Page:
Ram Lochan Tile
The Surface Engineered Block (SEB), with a thin pre-cast tile, can be manufactured in numerous sizes and used in conjunction with diverse materials. It combines a variety of finishes in a manner that brings out the best of the Artist, Architect, Engineer and Artisan - a true reflection of the spirit of Architecture.

The SEB technology is based on a simple rationale; A technology is appropriate, in the true sense of the word, only when it can be adopted for a variety of contexts and can use the local resources to advantage. The SEB was developed after certain aspects of the brick were rationalized and deconstructed as follows:

Soil bearing capacity- 2kg.
Width of foundation- approx. 5 x thickness of wall (cm) @ outset
Strength required at base of wall- 10kg/
Safety factor is 3 x strength required- 30kg/
Brick rating- 100-150kg/
Uniformly distributed load over a 9" wall- 1/3kg/

As can be seen, there is a significant disparity between the performance required of the brick and the rate of compressive strength of the brick. Why is brick rated at 100-150kg/ The reason for this is to ensure non-erodibility of the exterior surface not because of load bearing reasons. The SEB meets the criteria for walling material by rationalizing load bearing strength, having non-erodible exterior surfaces and adding aesthetic value to a building.

The SEB technology uses local resources, it is adaptable to a variety of contexts, and meets actual structural and environmental requirements, and therefore is an appropriate technology. By understanding this rationale behind the SEB, anyone can adapt this system to different context specific conditions.

The outer surface of the SEB is a thin tile that can be made with different textures, colours, and materials. The tile is made with a 1:2 mix of cement and marble or stone chips that is cast into a simple mould and de-moulded after about half an hour. (Fig. 1) After 48 hours curing the tile is ready to be used. The tile forms the outer impermeable and permanent surface of a SEB. The composition of the tiles backup block can range from mud, lean concrete etc., to a mixture of flyash, gypsum and lime. A simple mould, (Fig. 2), is used to cast the block. The wedge in the tile ensures bonding between the tile and the backup material to make a pre-finished walling block. The SEB can be used on site after de-moulding and 48 hours curing.

Tile Sizes
The size of the tile can vary but must be durable so that it does not break while being transported or during handling by the mason. The size generally varies from 4.5"(115mm) x 9"(230mm), to 7.5"(190mm) x 15"(380mm), although smaller or larger tiles can also be made. As the size of the tile increases the mixture has to be adequately compacted and uniformly distributed. For this purpose, use of a hand-held vibrator or a table vibrator becomes imperative. Corresponding to the increase in size of the tile, its thickness will also increase.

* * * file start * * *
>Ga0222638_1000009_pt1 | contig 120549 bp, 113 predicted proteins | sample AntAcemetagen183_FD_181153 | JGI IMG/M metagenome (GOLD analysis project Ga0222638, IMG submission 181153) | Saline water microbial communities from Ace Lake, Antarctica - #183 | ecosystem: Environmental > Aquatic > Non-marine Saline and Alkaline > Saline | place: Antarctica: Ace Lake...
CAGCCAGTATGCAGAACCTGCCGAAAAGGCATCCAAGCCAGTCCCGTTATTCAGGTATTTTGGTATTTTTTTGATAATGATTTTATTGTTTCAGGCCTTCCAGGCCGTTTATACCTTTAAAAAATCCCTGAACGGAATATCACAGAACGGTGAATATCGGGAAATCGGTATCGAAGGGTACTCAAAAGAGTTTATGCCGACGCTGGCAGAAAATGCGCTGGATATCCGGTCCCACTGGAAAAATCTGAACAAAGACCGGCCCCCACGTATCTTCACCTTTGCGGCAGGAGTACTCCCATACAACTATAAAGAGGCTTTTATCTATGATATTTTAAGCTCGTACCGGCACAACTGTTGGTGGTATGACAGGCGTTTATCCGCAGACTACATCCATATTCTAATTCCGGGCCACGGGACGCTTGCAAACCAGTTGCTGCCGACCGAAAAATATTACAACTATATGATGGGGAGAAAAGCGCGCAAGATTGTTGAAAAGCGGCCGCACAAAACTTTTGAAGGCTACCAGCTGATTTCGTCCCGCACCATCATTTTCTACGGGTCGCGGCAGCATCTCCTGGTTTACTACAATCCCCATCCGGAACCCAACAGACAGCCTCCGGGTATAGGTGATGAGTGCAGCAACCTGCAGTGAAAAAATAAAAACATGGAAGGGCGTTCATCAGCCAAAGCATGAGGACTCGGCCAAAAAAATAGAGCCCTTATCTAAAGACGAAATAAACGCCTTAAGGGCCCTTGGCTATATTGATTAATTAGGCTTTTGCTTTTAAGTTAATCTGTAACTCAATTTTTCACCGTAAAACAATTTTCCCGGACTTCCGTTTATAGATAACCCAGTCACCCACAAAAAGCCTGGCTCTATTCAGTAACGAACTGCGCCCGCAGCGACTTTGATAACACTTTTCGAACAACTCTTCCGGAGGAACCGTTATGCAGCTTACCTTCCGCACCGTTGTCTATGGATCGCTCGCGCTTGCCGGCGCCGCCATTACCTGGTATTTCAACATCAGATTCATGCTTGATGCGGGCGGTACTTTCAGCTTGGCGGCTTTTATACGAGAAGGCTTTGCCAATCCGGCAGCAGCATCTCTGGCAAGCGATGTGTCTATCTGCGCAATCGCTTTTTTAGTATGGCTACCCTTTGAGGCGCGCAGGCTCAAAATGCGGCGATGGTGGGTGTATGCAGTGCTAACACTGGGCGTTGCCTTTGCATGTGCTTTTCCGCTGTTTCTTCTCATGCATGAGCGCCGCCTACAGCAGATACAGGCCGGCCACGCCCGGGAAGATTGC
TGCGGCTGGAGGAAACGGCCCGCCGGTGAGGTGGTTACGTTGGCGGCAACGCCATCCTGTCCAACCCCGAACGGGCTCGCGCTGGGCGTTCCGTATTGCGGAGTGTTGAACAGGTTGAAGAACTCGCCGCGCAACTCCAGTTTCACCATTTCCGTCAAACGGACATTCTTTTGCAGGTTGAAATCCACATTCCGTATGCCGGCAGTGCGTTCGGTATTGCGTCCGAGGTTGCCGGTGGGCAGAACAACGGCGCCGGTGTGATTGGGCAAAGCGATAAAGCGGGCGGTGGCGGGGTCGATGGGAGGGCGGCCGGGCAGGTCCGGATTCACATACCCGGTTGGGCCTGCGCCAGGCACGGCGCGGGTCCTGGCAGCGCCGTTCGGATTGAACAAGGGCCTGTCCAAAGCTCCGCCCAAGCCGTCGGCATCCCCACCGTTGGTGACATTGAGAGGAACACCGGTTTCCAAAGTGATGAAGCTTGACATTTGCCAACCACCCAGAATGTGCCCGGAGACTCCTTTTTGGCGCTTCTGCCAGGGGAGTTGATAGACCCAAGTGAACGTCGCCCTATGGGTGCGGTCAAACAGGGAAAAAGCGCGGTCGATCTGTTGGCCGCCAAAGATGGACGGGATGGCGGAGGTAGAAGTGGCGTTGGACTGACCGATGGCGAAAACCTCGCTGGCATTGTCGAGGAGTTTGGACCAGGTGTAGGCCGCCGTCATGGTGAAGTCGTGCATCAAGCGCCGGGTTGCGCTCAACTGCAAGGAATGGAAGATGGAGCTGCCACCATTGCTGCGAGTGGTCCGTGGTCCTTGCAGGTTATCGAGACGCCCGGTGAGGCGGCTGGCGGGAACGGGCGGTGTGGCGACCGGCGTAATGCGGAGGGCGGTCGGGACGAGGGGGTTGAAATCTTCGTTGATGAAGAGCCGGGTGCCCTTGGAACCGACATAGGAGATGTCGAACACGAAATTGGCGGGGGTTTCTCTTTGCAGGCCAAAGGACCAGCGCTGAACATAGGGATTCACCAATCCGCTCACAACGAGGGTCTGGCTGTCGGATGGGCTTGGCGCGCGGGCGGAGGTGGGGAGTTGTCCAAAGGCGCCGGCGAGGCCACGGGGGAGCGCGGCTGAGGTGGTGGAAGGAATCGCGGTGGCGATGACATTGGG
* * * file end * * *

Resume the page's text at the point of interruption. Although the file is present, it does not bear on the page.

The thickness of the tile has to be sufficient to prevent warping and ensure non-breakage during handling. The tile thickness can vary from "(6mm) to "(12mm) depending on the size of the tile and the size of the chips being used. For example, a 4.5"(115mm) x 9"(230mm) tile will require a maximum thickness of "(6mm), whereas a 7.5"(190mm) x 15"(380mm) tile would require a thickness anywhere between 1/3"-2/5"(8-10mm). The size of the chips used in the mixture will also be a determining factor in the thickness of the tile. The size of the chips depends on local availability and the kind of aesthetic one wants to develop. Therefore, when locally available chips are large it is more economical to make thicker tiles, rather than spend excessive resources trying to import chips of just the right size.

The width of the wedge should be wide enough for the mixture of cement and chips, to be poured into the mould. The size of the chips being used will be a determining factor in this. The wedge should be durable so that it does not break during handling or transportation. Its depth should be sufficient to ensure a good bond with the backup block material. For instance, if the tile is being used with a Pre-cast hollow-core block then its depth should be less than the thickness of the walls of the block.

The SEB was designed keeping in mind the paradigm that a technology should address engineering principles and simultaneously be aesthetically pleasing and imbibe local talent. Therefore, the SEB can accommodate a variety of finishes that can be integrated while the tile is being cast. The mix of chips and cement, in itself, offers a variety of alternatives. For example, granite or marble chips can be used, or different colour pigments can be added in combination with different coloured and various sized chips (Fig. 4). Another technique involves fixing pieces of glass, bangles, PVC chips, or waste coloured stones etc. on a piece of paper in a pattern. The paper is placed at the bottom of the mould after the mix has been poured in. After the initial setting time, the pieces stick to the tile and the paper can be gently washed off using a wire brush.

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